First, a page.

Much is often made of the vitality of Cairo s street life, its grimy, insistent, animation and its business of 24-hour people, cars, donkeys and drama. A never-ending presence has not, however, lent Cairo s population ownership over the capital s streets which – like every other aspect of Egyptian public life – remain under the strict control of security bodies afflicted with a mania for heavy-handed micromanagement.
No wonder I was nonplussed when I heard that singer-songwriter Shady Ahmed had decided to busk in Cairo s streets. The decision was made in the same week that an author faces a trial for writing a comic book in which, amongst other things, the events of May 25, 2005 are described. On that day – now known as Black Wednesday – female journalists and protestors were sexually assaulted in Downtown Cairo as police looked on, unperturbed.
Shady and his guitar hit the streets three times, first in Zamalek’s 26th of July Street. Shady had explained to me that his street singing was to promote his upcoming gig at El-Sawy Cultural Wheel. Rather than simply send out invitations on Facebook, he decided to “take his music directly to the people.
After affixing a handwritten sign to the wall behind him, Shady began his serenade of commuters, delivery men and school children in the Zamalek spot. Within three minutes of opening his mouth, a confused plain-clothed police officer had appeared, questioning Shady about who he is, where he lives, and what exactly he was doing.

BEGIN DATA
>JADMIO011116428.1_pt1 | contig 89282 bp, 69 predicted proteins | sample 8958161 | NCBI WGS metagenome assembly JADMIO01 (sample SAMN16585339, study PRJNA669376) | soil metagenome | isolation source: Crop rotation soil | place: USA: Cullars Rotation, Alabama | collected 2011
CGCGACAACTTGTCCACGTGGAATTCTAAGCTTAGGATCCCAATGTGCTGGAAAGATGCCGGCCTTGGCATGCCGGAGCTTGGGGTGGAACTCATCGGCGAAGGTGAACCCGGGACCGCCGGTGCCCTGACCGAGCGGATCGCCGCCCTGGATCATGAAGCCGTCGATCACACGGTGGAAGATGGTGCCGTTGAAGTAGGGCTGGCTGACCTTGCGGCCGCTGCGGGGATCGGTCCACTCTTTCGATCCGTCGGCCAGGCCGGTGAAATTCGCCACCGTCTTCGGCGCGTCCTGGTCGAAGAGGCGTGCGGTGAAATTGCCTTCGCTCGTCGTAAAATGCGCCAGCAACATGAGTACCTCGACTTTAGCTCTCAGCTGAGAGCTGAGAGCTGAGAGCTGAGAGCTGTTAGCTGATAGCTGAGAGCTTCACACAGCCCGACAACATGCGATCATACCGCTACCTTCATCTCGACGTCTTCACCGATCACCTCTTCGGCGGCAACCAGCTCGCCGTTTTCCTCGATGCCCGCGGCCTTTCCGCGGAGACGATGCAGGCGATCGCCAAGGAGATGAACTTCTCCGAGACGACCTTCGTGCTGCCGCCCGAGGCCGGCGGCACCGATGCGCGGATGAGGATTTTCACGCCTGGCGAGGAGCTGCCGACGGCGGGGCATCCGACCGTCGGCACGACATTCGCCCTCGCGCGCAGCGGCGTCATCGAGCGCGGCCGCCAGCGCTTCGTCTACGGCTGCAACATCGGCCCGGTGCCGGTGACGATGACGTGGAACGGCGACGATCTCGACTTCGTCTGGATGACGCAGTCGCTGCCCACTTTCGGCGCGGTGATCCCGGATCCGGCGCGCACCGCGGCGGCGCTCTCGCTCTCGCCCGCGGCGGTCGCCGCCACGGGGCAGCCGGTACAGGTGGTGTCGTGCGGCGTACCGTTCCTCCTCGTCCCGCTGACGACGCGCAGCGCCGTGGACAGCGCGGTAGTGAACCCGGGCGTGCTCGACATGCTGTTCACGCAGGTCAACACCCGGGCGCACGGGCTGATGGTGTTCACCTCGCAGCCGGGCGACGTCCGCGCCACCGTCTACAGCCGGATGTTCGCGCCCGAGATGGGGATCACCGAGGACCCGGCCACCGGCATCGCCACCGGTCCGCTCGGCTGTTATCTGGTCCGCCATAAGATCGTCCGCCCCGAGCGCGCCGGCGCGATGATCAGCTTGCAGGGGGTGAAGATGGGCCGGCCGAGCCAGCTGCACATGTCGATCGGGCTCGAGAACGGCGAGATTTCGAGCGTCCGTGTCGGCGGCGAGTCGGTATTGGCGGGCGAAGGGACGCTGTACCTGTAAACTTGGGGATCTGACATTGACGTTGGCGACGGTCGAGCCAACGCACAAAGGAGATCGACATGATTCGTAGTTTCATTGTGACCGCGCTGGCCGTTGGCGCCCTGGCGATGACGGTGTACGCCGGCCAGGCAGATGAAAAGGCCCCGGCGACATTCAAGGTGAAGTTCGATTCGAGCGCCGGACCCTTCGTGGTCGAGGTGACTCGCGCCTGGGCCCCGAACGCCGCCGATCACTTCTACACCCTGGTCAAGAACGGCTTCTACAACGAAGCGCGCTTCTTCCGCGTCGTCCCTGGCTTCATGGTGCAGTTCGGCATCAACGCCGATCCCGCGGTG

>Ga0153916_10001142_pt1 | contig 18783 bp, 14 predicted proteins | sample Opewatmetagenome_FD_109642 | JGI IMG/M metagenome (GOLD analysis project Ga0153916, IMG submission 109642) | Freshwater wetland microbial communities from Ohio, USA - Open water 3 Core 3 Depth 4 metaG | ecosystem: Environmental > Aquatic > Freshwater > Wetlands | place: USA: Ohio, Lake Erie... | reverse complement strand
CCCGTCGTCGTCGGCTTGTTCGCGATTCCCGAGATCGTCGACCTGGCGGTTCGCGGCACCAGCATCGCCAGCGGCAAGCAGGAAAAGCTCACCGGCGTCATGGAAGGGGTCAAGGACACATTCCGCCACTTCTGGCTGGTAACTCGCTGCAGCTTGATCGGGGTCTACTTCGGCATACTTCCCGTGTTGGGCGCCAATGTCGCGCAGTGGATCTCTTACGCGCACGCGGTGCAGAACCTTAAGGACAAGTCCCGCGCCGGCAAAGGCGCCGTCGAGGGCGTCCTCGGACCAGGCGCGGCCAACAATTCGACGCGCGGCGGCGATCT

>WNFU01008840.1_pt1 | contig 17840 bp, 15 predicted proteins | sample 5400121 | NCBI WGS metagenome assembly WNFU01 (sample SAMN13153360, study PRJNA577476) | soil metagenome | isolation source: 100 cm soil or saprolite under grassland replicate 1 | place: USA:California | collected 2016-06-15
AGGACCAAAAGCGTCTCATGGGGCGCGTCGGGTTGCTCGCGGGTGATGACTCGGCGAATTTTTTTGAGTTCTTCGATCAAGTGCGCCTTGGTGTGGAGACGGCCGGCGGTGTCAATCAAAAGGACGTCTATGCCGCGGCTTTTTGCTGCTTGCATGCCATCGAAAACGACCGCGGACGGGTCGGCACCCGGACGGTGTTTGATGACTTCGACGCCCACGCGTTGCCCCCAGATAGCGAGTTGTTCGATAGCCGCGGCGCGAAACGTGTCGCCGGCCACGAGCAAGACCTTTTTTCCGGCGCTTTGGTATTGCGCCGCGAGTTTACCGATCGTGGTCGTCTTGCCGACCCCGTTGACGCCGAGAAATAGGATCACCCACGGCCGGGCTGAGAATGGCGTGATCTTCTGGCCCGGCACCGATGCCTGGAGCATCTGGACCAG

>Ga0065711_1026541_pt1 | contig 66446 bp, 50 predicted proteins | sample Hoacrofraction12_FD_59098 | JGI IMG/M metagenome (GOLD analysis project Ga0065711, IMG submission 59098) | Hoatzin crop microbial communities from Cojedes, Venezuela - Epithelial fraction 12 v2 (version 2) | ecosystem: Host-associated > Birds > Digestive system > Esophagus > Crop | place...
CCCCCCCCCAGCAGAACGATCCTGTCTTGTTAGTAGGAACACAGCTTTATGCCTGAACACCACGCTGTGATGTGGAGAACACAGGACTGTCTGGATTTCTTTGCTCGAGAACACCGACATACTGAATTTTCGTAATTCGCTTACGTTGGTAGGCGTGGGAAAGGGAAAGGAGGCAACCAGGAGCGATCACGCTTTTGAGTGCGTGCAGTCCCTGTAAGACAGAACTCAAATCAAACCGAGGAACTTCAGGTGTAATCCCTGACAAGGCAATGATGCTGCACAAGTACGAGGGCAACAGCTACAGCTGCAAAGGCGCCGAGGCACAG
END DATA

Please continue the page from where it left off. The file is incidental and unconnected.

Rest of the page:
A second appearance by the law came moments later when an officious policeman appeared and demanded that Shady stop singing because “people have complained about the disturbance. The fact that this exchange was barely audible above the roar of 26th July Street s traffic cast doubt on the truth of the claim. Shady was allowed to remain after explaining to the policeman that he s advertising a gig and is “like a human form of the poster hanging up in Diwan (the bookshop outside which Shady was playing).
A group of bystanders also leapt to our hero s defense; one man in a suit informing the policeman in a vigorous manner that singing in the street is absolutely not forbidden, while a traffic cop proclaimed, “leave him alone. This is about personal freedom, like Ban-Ki Moon.
Shady was mostly resolutely ignored by the people at the bus stop in front of which he was performing his mix of covers and original material.
The majority of passersby cast a furtive glance. The exceptions to this were a bloke carrying a bag of bread who stopped for a spot of improvisation, delicately picking the right notes out of the air with his thumb and forefinger, and a middle-aged man who became suddenly animated by a Coldplay song.
Shady acknowledges that the limited reaction might be in part due to the fact that he sings in English – “I mean if they understood what I was talking about, maybe they would have stayed longer to listen to the music. One wonders though whether the police response would be different if he sang in Arabic, and if a crowd gathered.
Encouraged by his experiences during the three times he has sang in the streets so far, Shady says that he plans to do it again, including another Zamalek performance two hours before his Sawy gig tomorrow.
“I ll defiantly do it again, the response I got has been overwhelming, and I have plans to bring a couple of musicians with me the next time around. Accomplished percussion players, and other guitarists have already offered to join me.
Shady Ahmed is performing tomorrow, 8:30 pm, at Al Sawy Cultural Wheel’s River Hall. Tel: (02) 2736 8881.